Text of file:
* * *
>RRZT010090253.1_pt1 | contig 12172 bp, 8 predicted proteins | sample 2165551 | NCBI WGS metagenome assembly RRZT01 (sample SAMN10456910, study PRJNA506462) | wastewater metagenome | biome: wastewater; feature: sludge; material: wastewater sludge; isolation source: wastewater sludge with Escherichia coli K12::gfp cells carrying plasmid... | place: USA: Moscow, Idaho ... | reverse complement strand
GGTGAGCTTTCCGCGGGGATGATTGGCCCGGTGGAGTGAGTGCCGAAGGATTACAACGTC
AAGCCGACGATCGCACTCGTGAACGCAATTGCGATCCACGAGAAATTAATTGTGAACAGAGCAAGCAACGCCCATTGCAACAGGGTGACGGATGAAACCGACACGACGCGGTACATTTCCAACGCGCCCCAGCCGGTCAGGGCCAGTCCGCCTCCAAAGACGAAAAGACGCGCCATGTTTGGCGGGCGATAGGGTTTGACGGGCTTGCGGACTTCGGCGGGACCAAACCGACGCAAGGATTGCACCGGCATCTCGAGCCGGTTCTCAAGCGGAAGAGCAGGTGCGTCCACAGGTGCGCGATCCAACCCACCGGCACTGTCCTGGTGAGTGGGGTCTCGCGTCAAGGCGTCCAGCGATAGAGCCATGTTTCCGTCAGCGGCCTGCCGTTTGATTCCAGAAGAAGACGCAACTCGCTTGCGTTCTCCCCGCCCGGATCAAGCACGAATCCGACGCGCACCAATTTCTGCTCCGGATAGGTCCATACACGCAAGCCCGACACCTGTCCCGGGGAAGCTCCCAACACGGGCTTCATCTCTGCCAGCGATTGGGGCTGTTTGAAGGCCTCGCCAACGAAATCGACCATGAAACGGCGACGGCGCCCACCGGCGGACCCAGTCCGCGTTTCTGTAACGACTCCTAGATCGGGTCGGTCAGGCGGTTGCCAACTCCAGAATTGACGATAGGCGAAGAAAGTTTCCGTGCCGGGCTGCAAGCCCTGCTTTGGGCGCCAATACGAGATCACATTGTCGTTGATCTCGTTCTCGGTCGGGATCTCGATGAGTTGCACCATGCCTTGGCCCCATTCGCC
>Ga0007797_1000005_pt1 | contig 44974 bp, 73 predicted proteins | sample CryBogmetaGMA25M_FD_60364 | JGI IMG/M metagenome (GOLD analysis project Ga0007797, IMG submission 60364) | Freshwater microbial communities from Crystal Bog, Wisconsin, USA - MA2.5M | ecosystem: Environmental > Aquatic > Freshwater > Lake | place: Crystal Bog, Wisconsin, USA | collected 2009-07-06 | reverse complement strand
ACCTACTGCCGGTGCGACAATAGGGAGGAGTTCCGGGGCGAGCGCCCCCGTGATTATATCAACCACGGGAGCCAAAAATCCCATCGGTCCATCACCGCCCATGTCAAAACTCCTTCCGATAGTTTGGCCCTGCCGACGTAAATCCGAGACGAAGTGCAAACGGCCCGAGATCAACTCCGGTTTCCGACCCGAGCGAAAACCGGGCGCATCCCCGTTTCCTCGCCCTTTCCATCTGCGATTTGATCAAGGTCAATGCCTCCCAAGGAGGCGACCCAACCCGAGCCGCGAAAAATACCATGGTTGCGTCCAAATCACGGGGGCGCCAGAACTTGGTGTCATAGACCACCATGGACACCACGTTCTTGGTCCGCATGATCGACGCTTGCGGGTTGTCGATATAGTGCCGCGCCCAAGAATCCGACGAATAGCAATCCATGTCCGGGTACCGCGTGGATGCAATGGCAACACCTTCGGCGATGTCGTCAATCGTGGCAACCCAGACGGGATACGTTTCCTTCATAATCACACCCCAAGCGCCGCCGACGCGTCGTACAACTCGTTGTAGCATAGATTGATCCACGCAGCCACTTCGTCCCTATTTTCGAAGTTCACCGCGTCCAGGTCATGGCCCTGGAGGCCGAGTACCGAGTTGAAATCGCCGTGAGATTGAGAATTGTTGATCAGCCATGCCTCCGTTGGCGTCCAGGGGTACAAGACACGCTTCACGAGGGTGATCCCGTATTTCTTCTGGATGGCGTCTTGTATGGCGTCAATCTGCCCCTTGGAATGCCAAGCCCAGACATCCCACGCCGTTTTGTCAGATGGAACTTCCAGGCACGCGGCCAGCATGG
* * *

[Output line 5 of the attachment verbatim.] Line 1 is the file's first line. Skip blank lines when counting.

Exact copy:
ACCTACTGCCGGTGCGACAATAGGGAGGAGTTCCGGGGCGAGCGCCCCCGTGATTATATCAACCACGGGAGCCAAAAATCCCATCGGTCCATCACCGCCCATGTCAAAACTCCTTCCGATAGTTTGGCCCTGCCGACGTAAATCCGAGACGAAGTGCAAACGGCCCGAGATCAACTCCGGTTTCCGACCCGAGCGAAAACCGGGCGCATCCCCGTTTCCTCGCCCTTTCCATCTGCGATTTGATCAAGGTCAATGCCTCCCAAGGAGGCGACCCAACCCGAGCCGCGAAAAATACCATGGTTGCGTCCAAATCACGGGGGCGCCAGAACTTGGTGTCATAGACCACCATGGACACCACGTTCTTGGTCCGCATGATCGACGCTTGCGGGTTGTCGATATAGTGCCGCGCCCAAGAATCCGACGAATAGCAATCCATGTCCGGGTACCGCGTGGATGCAATGGCAACACCTTCGGCGATGTCGTCAATCGTGGCAACCCAGACGGGATACGTTTCCTTCATAATCACACCCCAAGCGCCGCCGACGCGTCGTACAACTCGTTGTAGCATAGATTGATCCACGCAGCCACTTCGTCCCTATTTTCGAAGTTCACCGCGTCCAGGTCATGGCCCTGGAGGCCGAGTACCGAGTTGAAATCGCCGTGAGATTGAGAATTGTTGATCAGCCATGCCTCCGTTGGCGTCCAGGGGTACAAGACACGCTTCACGAGGGTGATCCCGTATTTCTTCTGGATGGCGTCTTGTATGGCGTCAATCTGCCCCTTGGAATGCCAAGCCCAGACATCCCACGCCGTTTTGTCAGATGGAACTTCCAGGCACGCGGCCAGCATGG